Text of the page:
The poem took thousands of miles, three generations and 78 years to get to me. It took a flood to expose it, an inch and a half of water soaking the carpet in my grandma and grandpa's basement on Five Mile Prairie.
She finds it in the room with the old National Geographic issues: An old edition of Ralph Waldo Emerson's Essays and Representative Men. Grandma knows I like literature, so she gifts me the copy.
The book has a soft blue cover, thin yellowed pages, and no copyright date. But it's what's written on the first page that grabs me.
It's a handwritten love poem, dated March 18, 1939. And as the poem progresses, it becomes less about attraction and more about the ability of love to transcend time and age. Here's how it ends:
And deeper than all that is seen or heard Time has not power to injure what you are. Weep not for youth when it has ceased to be, But now that all the years can never mar The loveliness that you reveal to me
It's signed "Elof Theodore Olson," and dedicated to "My Pet — Dawn in the 'Blue.'" It's a thrilling find, a sort of time capsule of emotion. It's like eavesdropping on a romantic confession from nearly eight decades ago.
But I want to know more. I want to know who Elof Theodore Olson is.
I Google his name, call librarians and look up obituaries. I bike over to the Spokane Public Library, log onto Ancestry.com and begin poring through troves of documents — marriage records, death records, property records, military enlistment records, probate filings, state and federal censuses.
In 1939, there are at least two Elof Theodore Olsons alive in America. One is born in Sweden, moves to America, gets married, and spends 60 years living in Geneva, Illinois. He's 85 in 1960, when he's hit by a drunk driver and dies.
But there's one more Elof Theodore Olson; he was born in New York. Normally, it would be impossible to tell which Elof Theodore Olson had written the poem. But with the Emerson book, I have his signature.
It's June 5, 1918. The Elof from New York is 21 and thin, with light brown hair and blue eyes. He's a clerk at A.E. Outerbridge Co., the shipping agency that Mark Twain once used to charter a ship to Bermuda.
When he has to sign up for the draft, Elof does so with a flourish, continuing the line from the final "n" to underline his name. He does the same thing with the "y" in "you" in "The loveliness that you reveal to me" in the poem written 21 years later. The "O" in Olson and the "E" in Elof are nearly identical. It's got to be the same guy.
Gradually, I'm able to piece together snapshots of Elof's life. It's 1899. Elof is 2 when his mother, a 25-year-old Swedish immigrant named Ida, marries Charles Zakesio Petersen at a Lutheran church in Brooklyn. Petersen is a machinist, and he's an immigrant too, from Norway. His first wife has just died in childbirth a few months earlier.
It's 1910. Elof is 12. He's living in a newly constructed house on 12th Avenue in Brooklyn with nine other people, and his stepdad has been unemployed for nine months.
It's 1915. Elof is 18. His stepdad has found work as a pipefitter, but Elof goes in a different direction. He has a job at the public library. The sort of place, perhaps, where you develop a love for literature, for poetry, for the classics.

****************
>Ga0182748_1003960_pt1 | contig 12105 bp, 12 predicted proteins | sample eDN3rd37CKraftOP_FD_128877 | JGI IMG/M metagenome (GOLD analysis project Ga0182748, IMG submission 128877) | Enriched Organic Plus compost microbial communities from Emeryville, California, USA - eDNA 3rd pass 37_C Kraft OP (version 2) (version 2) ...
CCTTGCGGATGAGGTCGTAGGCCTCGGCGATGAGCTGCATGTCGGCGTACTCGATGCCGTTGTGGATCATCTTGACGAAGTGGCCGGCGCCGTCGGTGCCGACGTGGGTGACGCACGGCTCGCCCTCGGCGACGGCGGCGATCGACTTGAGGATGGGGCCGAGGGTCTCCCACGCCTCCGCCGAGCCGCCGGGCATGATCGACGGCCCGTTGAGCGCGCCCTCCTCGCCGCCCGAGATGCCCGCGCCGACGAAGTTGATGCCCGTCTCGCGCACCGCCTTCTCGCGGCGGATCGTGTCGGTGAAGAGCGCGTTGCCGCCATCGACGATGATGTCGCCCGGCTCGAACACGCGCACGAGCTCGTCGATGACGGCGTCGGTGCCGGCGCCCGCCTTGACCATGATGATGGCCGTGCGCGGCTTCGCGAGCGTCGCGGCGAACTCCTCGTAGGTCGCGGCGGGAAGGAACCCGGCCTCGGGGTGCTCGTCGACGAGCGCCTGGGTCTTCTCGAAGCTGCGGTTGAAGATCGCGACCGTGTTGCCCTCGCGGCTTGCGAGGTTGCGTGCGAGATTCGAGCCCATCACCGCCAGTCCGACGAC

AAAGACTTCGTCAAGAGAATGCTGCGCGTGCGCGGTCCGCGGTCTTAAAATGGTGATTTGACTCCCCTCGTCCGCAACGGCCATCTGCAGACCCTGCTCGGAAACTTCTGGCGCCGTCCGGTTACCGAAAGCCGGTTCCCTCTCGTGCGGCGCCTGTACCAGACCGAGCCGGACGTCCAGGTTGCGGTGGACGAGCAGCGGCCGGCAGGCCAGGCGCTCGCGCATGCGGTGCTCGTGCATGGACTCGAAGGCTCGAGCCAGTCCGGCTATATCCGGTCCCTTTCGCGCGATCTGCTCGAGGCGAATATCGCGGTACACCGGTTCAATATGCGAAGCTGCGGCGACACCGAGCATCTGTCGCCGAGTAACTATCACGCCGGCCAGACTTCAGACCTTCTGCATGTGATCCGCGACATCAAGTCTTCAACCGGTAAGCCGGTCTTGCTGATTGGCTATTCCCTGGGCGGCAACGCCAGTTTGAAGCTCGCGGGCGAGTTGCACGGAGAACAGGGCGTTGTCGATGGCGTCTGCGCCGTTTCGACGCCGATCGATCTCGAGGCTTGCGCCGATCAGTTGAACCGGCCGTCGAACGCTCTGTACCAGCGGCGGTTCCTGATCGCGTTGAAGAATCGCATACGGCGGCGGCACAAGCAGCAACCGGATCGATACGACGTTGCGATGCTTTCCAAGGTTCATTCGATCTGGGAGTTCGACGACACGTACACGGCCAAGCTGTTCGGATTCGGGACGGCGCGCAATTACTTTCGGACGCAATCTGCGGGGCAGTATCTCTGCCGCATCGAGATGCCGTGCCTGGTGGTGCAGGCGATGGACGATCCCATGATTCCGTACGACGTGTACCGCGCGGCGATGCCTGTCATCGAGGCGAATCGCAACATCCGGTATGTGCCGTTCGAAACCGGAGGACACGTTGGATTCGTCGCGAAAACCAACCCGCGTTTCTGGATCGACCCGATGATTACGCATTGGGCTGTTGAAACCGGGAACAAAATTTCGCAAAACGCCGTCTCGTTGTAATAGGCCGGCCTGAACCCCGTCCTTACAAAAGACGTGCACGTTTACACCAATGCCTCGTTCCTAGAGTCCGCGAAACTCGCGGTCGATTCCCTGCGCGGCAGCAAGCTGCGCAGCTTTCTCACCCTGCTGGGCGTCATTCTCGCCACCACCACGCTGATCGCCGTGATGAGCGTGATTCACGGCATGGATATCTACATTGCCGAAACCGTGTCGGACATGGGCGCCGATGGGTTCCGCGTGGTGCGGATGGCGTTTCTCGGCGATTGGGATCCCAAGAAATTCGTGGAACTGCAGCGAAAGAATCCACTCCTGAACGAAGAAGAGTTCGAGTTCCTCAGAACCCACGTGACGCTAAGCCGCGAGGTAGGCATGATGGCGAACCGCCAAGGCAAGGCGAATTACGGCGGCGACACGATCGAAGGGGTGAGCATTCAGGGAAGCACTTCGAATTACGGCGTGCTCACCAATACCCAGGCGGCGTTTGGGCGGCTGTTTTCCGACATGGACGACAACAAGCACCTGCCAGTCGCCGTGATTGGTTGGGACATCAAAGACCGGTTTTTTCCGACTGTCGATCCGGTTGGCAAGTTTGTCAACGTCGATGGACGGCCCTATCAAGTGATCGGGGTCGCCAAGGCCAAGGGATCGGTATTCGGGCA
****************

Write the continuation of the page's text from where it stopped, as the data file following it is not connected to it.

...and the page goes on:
It's 1930. Elof is 33, and he's still unmarried. He's working as a bookkeeper at an auto supply company.
It's March 18, 1939. Elof is 41. "Chamberlain Denounces Hitler," the New York Times reports that day. "Hitler is cheered by Vienna as hero." It's the day he writes his love poem.
Here, the trail goes cold. From all indications on Ancestry.com, Elof's branch of the family tree ends with his death in October 1965. There are no marriage records, no records of any children. Who his "Dawn in the 'Blue'" was, or what happened to her, remains unanswered.
We do know this: In red and blue ink, a few other phrases are underlined in the Emerson essays themselves. They look to be more recent. One underlined phrase in particular stands out: "The only thing grief has taught me, is to know how shallow it is."
The annotations carry their own arc: A profession of undying love; then, flip through the pages and find a bitter expression of loss.
But the story doesn't quite end there.
It's 2017. Alison Apple is a 58-year-old pharmacist living in Memphis, Tennessee. She's spent quite a bit of time on Ancestry.com, too.
"Once I start going on it, it's an all-consuming thing," Apple says. "I just like the investigative piece of it."
She's dug into the life of her grandfather, a World War I veteran named Charles Augustus Petersen. At one time, he was an accountant for an advertising firm. She has a framed print of a 1935 Camel cigarette ad featuring a testimonial of her grinning grandpa holding a cigarette between his fingers, enthusing that "Camels do not frazzle my nerves or upset my condition."
Apple's grandpa was Elof's half-brother. They lived together in the house on 12th Avenue in Brooklyn.
Somehow, the Emerson book ends up in the library of a farmhouse in Warrensburg, Missouri. When my grandpa and grandma leave Missouri in 1967, they take the Emerson book with them. A half-century later I'm given the book, find the inscription, and hunt down Apple by finding her sister on Facebook.
I spend a half-hour chatting with Apple by phone about her family, her memories and her passion for discovering her own history. When we're done talking, I send a cellphone pic of the poem over to Apple, bringing it all full circle.
Because here's the epigraph: Love dies. So do the men who profess it. But the words themselves, the grand pronouncements we write, can survive for centuries. And all the years can never mar the loveliness they reveal. ♦